The awards are something of a breath of fresh air: they’re designed to uncover good, but perhaps not mainstream or popular blogs.

Much of the judging criteria focuses on common sense stuff that all web designers would apply when creating a website. The same stuff I use in my job as website manager.

Design

  • Usability — Is the website user-friendly and easy to navigate?
  • Operability — Do all of its components function properly?
  • Interactivity — Are a comments section and author contact information available? Are its interactive components (including comments, audio, video, etc.) effective, appropriate, and accessible?
  • Aesthetics — Is the website pleasing to look at? Is its design original?
Content
  • Originality — Is the content original and creatively expressed?
  • Intelligibility and clarity — Is the content well-written? Are the content’s messages clearly and effectively delivered?
  • Currency — Is the content timely? Is the weblog updated on a regular basis?
  • Transparency and authenticity — Is the author’s purpose and realness both trusted and apparent?
  • Attention to detail — Has the content been edited for spelling and grammatical errors? Is the content arranged for ease of consumption?
  • Engagingness — Is the content interesting? Does it contain broad appeal within its genre?

So we’ll have to be patient for a few months before we find out if Sadie’s blog progresses any further.

This is truly an honour to be recognised among my fellow Canadian bloggers. I’ve never envisioned making money from Sadie’s blog. It’s only ever an online space for her personality to come alive for others. Pure entertainment. And with the deluge of blogs available it’s a wonder anyone ever found Sadie’s.

We’ve no idea who nominated Hi, I’m Sadie Shih Tzu. If it was you, thank you.

There is more to social media than Twitter and Facebook

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Marketing

I’m not the first person to say this and I won’t be the last but I’m getting a bit bored of reading that social media is all about Twitter (or maybe I’m getting bored of reading about Twitter?)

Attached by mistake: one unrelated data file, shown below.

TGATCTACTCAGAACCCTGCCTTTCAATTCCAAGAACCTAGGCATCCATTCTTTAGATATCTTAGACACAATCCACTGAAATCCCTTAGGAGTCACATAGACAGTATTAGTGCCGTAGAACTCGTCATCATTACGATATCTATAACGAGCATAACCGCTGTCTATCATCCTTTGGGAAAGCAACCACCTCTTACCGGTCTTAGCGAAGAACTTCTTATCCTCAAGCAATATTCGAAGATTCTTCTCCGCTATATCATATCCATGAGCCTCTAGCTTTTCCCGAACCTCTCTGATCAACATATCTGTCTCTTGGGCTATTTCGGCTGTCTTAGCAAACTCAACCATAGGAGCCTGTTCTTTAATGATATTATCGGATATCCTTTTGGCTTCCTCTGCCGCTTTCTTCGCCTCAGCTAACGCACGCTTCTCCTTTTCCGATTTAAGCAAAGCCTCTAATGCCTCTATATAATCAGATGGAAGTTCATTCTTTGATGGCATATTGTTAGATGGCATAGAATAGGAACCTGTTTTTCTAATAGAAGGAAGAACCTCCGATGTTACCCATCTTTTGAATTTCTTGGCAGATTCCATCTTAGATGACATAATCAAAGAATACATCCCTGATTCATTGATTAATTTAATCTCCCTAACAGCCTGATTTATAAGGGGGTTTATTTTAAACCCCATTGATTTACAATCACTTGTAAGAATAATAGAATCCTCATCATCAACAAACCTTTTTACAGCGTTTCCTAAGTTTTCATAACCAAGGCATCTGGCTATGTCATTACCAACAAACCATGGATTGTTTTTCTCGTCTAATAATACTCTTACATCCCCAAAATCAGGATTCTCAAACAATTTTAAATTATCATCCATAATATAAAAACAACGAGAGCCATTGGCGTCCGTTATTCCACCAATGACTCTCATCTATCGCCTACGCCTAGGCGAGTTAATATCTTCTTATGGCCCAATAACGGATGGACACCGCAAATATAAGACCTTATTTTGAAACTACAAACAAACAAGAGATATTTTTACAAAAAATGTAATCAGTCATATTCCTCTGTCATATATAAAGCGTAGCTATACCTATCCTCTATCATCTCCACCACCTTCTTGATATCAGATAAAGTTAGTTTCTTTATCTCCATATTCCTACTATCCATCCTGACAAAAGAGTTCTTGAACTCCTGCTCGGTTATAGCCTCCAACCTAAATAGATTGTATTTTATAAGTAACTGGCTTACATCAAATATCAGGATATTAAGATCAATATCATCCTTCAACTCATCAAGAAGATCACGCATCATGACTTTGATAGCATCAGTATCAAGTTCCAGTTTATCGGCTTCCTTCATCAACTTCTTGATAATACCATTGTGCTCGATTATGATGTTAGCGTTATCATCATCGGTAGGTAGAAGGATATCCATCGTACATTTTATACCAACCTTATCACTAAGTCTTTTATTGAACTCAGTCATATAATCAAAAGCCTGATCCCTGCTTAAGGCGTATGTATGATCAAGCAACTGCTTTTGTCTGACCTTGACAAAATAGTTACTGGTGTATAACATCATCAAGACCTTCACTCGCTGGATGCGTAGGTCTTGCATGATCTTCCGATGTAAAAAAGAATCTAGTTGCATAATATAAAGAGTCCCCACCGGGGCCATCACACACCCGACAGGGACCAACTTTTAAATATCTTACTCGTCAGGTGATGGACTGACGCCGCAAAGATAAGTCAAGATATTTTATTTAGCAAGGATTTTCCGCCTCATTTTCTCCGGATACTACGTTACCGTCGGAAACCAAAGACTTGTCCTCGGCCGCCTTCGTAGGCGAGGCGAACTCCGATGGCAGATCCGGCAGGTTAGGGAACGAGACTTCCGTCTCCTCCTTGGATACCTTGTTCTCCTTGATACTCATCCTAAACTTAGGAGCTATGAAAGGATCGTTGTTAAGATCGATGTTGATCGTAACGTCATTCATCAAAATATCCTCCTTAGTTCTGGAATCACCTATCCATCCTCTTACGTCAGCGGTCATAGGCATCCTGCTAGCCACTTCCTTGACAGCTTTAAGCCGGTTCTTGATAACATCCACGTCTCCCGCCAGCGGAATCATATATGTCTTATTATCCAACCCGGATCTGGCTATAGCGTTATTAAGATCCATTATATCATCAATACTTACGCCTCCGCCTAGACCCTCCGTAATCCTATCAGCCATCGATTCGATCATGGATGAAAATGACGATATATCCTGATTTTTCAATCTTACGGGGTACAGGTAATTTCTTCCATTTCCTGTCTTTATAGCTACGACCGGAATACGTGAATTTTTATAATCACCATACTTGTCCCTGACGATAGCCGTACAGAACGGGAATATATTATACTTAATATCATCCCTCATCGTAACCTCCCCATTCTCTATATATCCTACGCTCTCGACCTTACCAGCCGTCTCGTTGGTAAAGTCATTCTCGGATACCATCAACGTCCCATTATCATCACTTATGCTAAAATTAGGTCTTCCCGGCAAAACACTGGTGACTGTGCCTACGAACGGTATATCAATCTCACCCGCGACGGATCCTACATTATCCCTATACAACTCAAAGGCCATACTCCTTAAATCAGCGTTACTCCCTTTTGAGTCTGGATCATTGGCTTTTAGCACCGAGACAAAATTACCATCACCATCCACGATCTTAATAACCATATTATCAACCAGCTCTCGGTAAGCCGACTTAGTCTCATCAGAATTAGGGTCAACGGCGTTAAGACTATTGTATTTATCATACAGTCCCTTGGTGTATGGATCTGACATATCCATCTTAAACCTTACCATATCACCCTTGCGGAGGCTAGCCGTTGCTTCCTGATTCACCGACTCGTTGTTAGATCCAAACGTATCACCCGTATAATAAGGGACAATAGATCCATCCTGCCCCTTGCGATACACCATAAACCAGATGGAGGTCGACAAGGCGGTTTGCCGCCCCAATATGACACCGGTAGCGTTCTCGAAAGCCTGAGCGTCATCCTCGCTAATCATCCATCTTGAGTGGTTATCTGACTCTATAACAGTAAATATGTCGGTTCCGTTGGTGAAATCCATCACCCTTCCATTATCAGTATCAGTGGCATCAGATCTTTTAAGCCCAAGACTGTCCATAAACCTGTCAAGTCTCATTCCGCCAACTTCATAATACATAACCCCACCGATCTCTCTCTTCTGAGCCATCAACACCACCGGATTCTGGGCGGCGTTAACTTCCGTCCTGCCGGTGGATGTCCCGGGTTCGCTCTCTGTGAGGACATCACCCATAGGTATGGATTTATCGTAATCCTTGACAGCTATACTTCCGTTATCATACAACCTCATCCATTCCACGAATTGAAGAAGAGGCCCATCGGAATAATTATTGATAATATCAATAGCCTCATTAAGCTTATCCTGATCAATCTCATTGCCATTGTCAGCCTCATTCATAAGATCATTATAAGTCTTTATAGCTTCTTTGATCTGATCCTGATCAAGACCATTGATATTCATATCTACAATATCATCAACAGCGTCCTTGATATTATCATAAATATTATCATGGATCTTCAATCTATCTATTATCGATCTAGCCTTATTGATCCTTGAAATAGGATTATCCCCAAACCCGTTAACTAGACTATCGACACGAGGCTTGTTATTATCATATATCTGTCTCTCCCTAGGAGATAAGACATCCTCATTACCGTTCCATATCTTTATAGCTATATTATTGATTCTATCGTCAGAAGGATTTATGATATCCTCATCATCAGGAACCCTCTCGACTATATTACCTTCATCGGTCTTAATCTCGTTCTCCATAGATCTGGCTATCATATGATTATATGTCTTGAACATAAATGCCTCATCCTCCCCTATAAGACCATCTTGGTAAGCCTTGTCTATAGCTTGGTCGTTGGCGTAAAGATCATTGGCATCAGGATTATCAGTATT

It isn’t. And it never will be.

Don’t get me wrong, I love Twitter. Most of the time.

And most of the time, it loves me back.

But people – there is a world outside Twitter.

I worry about the marketers who think as long as they have a Twitter account they have their social media bases covered.

No. You. Don’t.

I should be thankful that there’s so much interest in Twitter – most of the popular posts on my site from the past 12 months are about Twitter.

This all goes back to what I’ve said before: social media is a silly term. Misleading in fact.

There are many tools ‘out there’ that allow you and me and many others to talk to each other online including Facebook, Twitter et al. Many (most?) websites let you communicate through comments or using sharing tools.

In fact, the internet in general lets us all communicate with each other and have ongoing dialogue. That’s why it’s called ‘the social web.’

So to focus on one website (Twitter) is a mistake. It’s also foolish for websites dedicated to social media to largely be trumpeting Twitter.

There is so much more out there.

And if we’re to teach communication professionals (and anyone else willing to listen) about the benefits of the social web we’re not doing those folks any favours by remaining so narrow-minded.

This isn’t a case of me listing for you all the sites, in addition to Twitter, that make up the collective we call ‘social media tools.’

I’m talking about the entire internet. This blog. Your comments and so much more.

The internet has given us a way to talk to each other. To listen to each other. To share. To create. To manipulate content.

If you’re a communications professional, for the love of God, don’t let Twitter cloud your vision of what social media really is.

Amazing list – best internet marketing posts by Tamar Weinberg

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Marketing

I love a good list.

Well I’ll be damned if the wonderful Tamar Weinberg hasn’t saved me an awful lot of work by curating the most delicious list of internet marketing posts from the past 12 months.

Apparently she makes this list every year.

It’s almost art.

If you’re looking for a diverse range of reading material (and one of my top tips for folks wishing to learn more about the social web is to READ A LOT) then this is an amazing place to start. In fact it may take you until 2011 to finish them all.

Prepare to be dazzled: The best internet marketing posts of 2009 by Tamar Weinberg

Diary of a Web Gal top ten posts from the past year

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Diary of a Web Gal

In blog land there are two common kinds of post you’ll see at this time of year.

I tried super hard not to become one of those cliches. Alas, I fail.

They are: Predictions for 2010 and My blog’s top posts.

As annoying and ubiquitous as the practice may be, looking back over the last 12 months at what you liked reading on my blog is a healthy and interesting exercise, both for you and for me.

So I now present to you the top 10 posts you read on my blog in 2009. (Cough, cough, notice a tweme theme?)

I reckon I should have done a top 10 of my least popular posts.

Hmm …

Dear reader: next week read my top 10 least popular posts.